No decision yet on U.S. force posture in Afghanistan, says Antony Blinken

“I don’t want to prejudge the outcome of that review,” Antony Blinken told members of the House Foreign Affairs Committee during a Congressional hearing on Wednesday

March 11, 2021 02:07 pm | Updated 02:07 pm IST - Washington

U.S. Secretary of State Antony Blinken. File

U.S. Secretary of State Antony Blinken. File

The Biden administration is currently reviewing its Afghanistan policy and has so far not made any decision on the American force posture in the war-torn country, Secretary of State Antony Blinken has said, ahead of the May 1 deadline for a final withdrawal of U.S. troops — stipulated in a Taliban-U.S. deal last year.

The Biden administration has decided to review the Doha deal the Trump administration had signed with the Taliban in February 2020. The deal provided for the withdrawal of American troops from Afghanistan, effectively drawing curtains to Washington’s 18-year war in the country. The U.S. has lost over 2,400 soldiers in Afghanistan since late 2001.

“I don’t want to prejudge the outcome of that review,” Mr. Blinken told members of the House Foreign Affairs Committee during a Congressional hearing on Wednesday.

“There haven’t been any decisions made yet on force posture when it comes to May 1 but as we are doing the review we are also pressing ahead with the diplomatic effort to try to drive the two parties to negotiate and to put in place agreements that would be the foundation for a just and durable peace in Afghanistan,” Mr. Blinken said.

“That of course is a very tall order but one that we are working on and especially enlisting others into the effort because as we were discussing a little bit earlier neighbouring countries have a huge stake in Afghanistan not being a terrain for civil war that spills over the borders and they have influence with various parties,” he said in response to a question.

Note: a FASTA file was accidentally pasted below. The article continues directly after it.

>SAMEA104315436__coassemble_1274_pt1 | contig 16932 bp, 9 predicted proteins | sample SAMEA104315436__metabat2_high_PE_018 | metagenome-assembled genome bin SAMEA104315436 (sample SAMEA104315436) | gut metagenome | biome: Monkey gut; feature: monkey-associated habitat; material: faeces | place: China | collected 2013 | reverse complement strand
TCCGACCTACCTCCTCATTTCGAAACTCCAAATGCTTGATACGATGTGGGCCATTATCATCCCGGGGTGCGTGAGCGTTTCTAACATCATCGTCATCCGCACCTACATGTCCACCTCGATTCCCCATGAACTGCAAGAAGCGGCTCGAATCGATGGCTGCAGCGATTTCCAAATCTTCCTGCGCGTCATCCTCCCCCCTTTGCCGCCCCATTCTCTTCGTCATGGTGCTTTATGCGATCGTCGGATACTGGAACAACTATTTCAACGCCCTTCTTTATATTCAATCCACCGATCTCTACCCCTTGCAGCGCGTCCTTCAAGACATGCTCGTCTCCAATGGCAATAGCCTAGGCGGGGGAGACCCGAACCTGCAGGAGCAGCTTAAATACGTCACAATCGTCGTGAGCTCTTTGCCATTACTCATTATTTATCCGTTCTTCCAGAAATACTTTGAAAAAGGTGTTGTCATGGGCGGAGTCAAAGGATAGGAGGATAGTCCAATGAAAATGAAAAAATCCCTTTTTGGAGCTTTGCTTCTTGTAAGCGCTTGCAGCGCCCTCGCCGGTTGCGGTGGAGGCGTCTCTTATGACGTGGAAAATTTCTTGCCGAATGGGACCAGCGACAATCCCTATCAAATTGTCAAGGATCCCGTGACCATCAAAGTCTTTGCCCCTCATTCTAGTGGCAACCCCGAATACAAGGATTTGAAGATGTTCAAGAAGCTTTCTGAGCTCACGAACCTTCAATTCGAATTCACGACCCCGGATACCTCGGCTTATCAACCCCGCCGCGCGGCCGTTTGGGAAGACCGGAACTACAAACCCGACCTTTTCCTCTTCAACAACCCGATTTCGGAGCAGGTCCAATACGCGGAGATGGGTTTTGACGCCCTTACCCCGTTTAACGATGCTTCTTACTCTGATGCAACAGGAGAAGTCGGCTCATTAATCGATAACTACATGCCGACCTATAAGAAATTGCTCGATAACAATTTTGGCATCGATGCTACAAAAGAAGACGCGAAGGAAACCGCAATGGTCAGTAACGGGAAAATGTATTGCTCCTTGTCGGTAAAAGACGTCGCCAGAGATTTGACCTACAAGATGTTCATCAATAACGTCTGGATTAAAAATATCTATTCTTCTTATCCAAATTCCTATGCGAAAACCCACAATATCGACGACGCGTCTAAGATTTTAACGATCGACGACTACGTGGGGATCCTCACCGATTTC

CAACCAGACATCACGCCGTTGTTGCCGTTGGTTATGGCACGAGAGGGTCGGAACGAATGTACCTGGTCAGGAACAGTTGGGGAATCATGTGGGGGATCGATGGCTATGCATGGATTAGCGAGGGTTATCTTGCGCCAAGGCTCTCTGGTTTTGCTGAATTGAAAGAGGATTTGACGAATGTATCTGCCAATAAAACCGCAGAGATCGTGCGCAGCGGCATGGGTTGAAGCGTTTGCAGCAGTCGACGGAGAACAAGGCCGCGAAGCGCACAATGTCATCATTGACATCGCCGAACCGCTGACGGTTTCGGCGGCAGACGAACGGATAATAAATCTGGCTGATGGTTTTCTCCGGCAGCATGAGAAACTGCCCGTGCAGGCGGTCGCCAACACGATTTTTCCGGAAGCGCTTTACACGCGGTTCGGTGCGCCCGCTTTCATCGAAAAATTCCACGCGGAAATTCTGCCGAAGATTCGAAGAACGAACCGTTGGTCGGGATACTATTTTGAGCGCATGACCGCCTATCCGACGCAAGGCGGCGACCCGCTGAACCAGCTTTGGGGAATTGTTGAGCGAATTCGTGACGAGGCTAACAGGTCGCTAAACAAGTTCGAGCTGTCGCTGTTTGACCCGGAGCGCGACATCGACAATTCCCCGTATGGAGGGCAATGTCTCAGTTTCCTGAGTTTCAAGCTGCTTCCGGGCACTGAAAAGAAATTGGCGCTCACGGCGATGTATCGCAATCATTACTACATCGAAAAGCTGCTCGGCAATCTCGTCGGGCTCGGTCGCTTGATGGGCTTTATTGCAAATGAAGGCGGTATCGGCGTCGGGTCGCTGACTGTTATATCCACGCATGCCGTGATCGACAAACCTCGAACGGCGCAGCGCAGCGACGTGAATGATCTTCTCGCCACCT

“So we are engaging them, we are engaging the U.N. and others to try to move the parties to a meaningful negotiation even as we are looking very hard at the obligations the Taliban has made in the agreement that you reference particularly with regard to not supporting terrorist groups that could strike the U.S. and reducing violence,” he said.

U.S. special envoy for Afghanistan Zalmay Khalilzad spoke to External Affairs Minister S. Jaishankar on Sunday and they discussed the latest developments pertaining to the Afghan peace talks.

India, a major stakeholder in Afghanistan, has been keenly following the evolving political situation after the U.S. signed a peace deal with the Taliban.

India has extended developmental assistance to tune of around $3 billion in the last few years to Afghanistan.

The U.S., Mr. Blinken said, has boosted diplomatic efforts in Afghanistan, ahead of the May 1 deadline for a final withdrawal of U.S. troops. “The President’s goal is very clear,” he said.

“It’s to bring our troops home. And it’s to ensure that Afghanistan does not become a haven for terrorism and an ongoing threat to the United States,” he said.

“We are engaged in a diplomatic effort right now to try to drive the two parties to negotiate and to move forward on commitments that the Taliban made to the U.S. a year ago to negotiate meaningfully on a peaceful future for Afghanistan. Not only are we doing that, as important, we’re enlisting other countries, the United Nations, in that effort. Many of Afghanistan’s neighbours have a real stake in its future and influence with the parties,” Mr. Blinken said.

While the diplomatic effort is ongoing, the U.S. is reviewing its own troop posture, including the May 1 deadline, he said.

“We haven’t made any decisions yet about that, and we went to see where this effort goes to actually get the parties to engage in a meaningful way. The Taliban made other commitments when it comes to reducing violence, when it comes to non-harbouring or supporting terrorists. We want to see them make good on those obligations,” Mr. Blinken said.

The Biden administration on Tuesday said the U.S. is working closely with Afghan parties to encourage progress on a political settlement and a comprehensive ceasefire, asserting that any durable outcome has to be Afghan-led and Afghan-owned, and it is not for the U.S. to dictate the deals.

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